Frequent Traveler Tips for Smoother Sailing
A successful business trip is not only defined by your productivity. It’s also about staying healthy, mentally and physically, so you can actually enjoy what you’re doing and return back home ready to go. Easier said than done. So we asked Jason Womack, author of the new book, Your Best Just Got Better: Work Smarter, Think Bigger, Make More, to give us his best tips for smooth and uneventful travel. He says it’s simple.
The Trick Is to Reduce Anxiety Whenever and Wherever You Can
When you spend the whole day just traveling, it means you have to catch up on emails, reports, phone calls and other tasks once you reach your destination. Plus, the knowledge of what you have to do later stresses you out all day long. When you work and travel smart, however, you can skip the anxiety, get more done and explore the city you’re in after checking into the hotel. You might even be able to enjoy that hot bath and a glass of wine once you finally return home. Here are some simple ways to keep the stress to a minimum.
- Always leave early! Allow more time than you think is necessary to get to the airport. Yes, this is “duh!” advice, but it’s surprising how many people don’t follow it. Missing a flight or a meeting because you wanted an extra 20 minutes of sleep doesn’t make any sense. Plus, if you show up early, you can use that bonus time to work on something else. And if you run into a problem en route to your destination, you won’t have to panic about the time.
- Make sure all travel itinerary info is in your cell phone. Don’t underestimate the value of having easy access to confirmation numbers for your hotel, rental car, flight and so on, as well as phone numbers for each of those agencies. Sooner or later, your plans will change when you’re on the go, and having all of the pertinent information at your fingertips can change the game.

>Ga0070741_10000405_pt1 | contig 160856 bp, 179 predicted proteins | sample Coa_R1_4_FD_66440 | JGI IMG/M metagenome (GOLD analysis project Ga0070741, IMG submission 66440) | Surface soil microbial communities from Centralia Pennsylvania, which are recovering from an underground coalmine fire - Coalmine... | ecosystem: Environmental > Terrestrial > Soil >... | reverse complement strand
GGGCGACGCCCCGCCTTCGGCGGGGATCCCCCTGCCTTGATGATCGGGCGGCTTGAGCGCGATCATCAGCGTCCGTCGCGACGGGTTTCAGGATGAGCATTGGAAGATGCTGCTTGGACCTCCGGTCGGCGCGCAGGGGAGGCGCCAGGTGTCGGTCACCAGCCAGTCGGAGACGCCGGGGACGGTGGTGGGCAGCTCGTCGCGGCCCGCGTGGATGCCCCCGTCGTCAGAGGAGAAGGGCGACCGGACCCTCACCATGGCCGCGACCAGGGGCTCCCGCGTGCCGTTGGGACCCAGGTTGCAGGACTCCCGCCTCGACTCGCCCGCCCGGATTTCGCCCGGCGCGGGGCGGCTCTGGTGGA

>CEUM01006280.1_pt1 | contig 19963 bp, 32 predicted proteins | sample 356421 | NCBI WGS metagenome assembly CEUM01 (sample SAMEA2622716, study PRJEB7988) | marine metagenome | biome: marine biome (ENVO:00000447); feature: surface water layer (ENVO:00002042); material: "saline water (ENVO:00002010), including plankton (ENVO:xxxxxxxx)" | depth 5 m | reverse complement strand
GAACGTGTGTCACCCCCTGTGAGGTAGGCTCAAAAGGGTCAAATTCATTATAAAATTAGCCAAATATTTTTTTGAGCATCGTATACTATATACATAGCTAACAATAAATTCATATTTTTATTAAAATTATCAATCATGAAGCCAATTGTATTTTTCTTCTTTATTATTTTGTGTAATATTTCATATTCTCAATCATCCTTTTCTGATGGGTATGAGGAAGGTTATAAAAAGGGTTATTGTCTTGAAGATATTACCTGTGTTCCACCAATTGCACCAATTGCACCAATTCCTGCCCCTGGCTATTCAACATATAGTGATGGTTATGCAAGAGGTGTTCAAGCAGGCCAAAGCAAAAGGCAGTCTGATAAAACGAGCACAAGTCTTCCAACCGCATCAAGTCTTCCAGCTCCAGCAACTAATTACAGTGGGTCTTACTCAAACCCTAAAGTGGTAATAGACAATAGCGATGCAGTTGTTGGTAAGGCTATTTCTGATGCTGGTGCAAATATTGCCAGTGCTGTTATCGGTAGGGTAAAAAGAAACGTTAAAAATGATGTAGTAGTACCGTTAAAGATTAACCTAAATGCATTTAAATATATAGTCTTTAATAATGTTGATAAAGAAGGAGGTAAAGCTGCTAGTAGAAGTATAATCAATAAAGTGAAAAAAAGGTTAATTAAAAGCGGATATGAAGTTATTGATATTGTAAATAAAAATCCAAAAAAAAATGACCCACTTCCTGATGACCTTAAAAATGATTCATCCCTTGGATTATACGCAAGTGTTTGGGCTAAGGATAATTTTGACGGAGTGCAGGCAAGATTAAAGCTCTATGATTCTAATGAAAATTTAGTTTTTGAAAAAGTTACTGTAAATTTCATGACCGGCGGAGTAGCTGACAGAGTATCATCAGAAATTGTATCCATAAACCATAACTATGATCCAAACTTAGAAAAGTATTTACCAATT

- Take a (great) seat. If you’ve ever watched The Amazing Race, you know the contestants always jockey for seats at the front of the plane so they can be the first ones off when it lands. While you might not need to be as strategic with your seating as those racers, the aisle seat does have advantages. First, it allows you to easily get the items you need out of the overhead bin. (Side note: Plan what you’ll need during the flight before the plane takes off so you won’t have to keep opening and closing the overhead bin.) Second, having a seat in the exit row and on the aisle makes it easy to get up to use the lavatory. (And let’s face it: Drinking lots of water is one of the best ways to stay healthy while traveling!)
- Become a preferred customer. Having preferred customer status with car rental companies, airlines, hotels and other key travel vendors can be a big help if you go on more than a handful of business trips a year. If something goes wrong, preferred status can often mean that a company’s employees will help you resolve a situation more quickly. And if you’re a preferred customer with an airline, you’ll get to board early.
- Invest in an airline club membership. If you can, also invest in a club membership with an airline you frequently fly. You’ll gain access to that airline’s club space, so when you’re waiting for your next flight you’ll have a calmer, more comfortable place to be your best productive self. And perhaps most importantly, the space will be quiet enough for you to make calls to clients or colleagues without airport announcements blaring in the background!